Edinburgh's Currie: 24 pictures from the 1950s and 1960s of the village on the outskirts of the Capital
The area was originally known as Kinleith or Killeith, with the first record of Currie – thought to be derived from the Gaelic word ‘curagh’, meaning boggy plain, or the Brythonic word ‘curi’, meaning a dell – appearing the in the 16th century.
There is evidence of a human settlement in the area dating back to 1800BC, with a Bronze Age razor found at Kinleith Mill, as well as stone cists from 500BC at Duncan's Belt and Blinkbonny.
In 1018, the archdeacons of Lothian chose the village for their headquarters, while one of the first mentions of the area’s name was when Robert of Kildeleith became Chancellor of Scotland in 1249.
The lands around Currie were gifted by Robert the Bruce in 1315, before passing to the family of Bishop Wardlaw in 1392, then to Ludovic Craig, a Senator of the College of Justice, in 1612, before becoming the property of the Gibson-Craig family in 1818.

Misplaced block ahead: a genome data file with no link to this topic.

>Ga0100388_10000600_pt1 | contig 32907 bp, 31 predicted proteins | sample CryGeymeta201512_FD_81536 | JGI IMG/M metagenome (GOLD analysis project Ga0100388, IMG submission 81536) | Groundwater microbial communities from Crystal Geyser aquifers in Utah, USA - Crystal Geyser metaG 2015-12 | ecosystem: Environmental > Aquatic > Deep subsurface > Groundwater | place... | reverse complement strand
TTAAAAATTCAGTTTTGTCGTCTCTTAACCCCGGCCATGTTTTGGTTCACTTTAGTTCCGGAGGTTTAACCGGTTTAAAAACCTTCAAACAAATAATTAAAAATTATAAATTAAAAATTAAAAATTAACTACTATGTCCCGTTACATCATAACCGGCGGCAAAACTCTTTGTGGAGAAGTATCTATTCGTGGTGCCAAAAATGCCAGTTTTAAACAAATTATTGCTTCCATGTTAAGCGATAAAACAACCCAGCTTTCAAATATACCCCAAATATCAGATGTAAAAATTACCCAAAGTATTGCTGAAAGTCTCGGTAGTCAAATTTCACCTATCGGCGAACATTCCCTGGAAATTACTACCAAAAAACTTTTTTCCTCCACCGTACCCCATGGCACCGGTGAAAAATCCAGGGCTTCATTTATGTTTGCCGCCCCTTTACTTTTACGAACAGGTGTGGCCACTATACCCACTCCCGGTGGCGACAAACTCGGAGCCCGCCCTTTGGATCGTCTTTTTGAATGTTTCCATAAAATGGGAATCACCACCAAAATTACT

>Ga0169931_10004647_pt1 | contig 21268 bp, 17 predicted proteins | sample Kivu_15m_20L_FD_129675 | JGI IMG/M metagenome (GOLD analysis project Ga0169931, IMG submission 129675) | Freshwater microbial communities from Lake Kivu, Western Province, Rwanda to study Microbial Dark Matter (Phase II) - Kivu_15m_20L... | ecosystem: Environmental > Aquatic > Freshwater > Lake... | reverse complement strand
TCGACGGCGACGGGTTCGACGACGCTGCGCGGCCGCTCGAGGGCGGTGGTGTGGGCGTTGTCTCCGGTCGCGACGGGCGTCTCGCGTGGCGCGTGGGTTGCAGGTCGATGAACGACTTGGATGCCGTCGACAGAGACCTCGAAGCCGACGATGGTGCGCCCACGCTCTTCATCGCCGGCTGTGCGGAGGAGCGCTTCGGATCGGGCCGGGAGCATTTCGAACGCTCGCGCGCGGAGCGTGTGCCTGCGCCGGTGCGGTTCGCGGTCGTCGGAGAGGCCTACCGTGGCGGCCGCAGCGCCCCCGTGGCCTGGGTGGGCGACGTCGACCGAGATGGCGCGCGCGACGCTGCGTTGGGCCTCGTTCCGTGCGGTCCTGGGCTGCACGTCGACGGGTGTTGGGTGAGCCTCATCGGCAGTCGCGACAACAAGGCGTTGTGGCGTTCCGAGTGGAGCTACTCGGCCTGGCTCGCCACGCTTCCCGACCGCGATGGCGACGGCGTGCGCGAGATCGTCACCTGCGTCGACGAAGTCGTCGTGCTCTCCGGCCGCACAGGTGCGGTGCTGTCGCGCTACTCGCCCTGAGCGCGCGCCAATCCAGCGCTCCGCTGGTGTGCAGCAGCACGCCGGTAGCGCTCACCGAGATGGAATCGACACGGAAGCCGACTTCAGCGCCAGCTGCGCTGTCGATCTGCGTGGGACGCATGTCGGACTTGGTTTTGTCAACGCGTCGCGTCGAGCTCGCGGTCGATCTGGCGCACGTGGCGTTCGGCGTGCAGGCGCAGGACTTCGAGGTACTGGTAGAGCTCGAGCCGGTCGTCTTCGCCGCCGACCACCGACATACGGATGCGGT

Currie Kirk was built in 1784 by James Thompson of Leith and the village grew around it and the main Lanark Road, still known at the Lang Wang.
Poet James Thomson lived in the village in the late 18th century and has made a lasting mark on Currie – with several streets named after him, along with the Poet’s Glen by Kinleith Burn.
Council housing gradually expanded the village from the 1920s, while the last 1950s saw more rapid development as developers promoted the area as a commuting suburb.
Currie High School was built in 1966 and later refurbished in 1997, while younger pupils are educated at Nether Currie Primary School and Currie Primary School.
Here are 24 pictures to take you back to Currie in the 1950s and 1960s.
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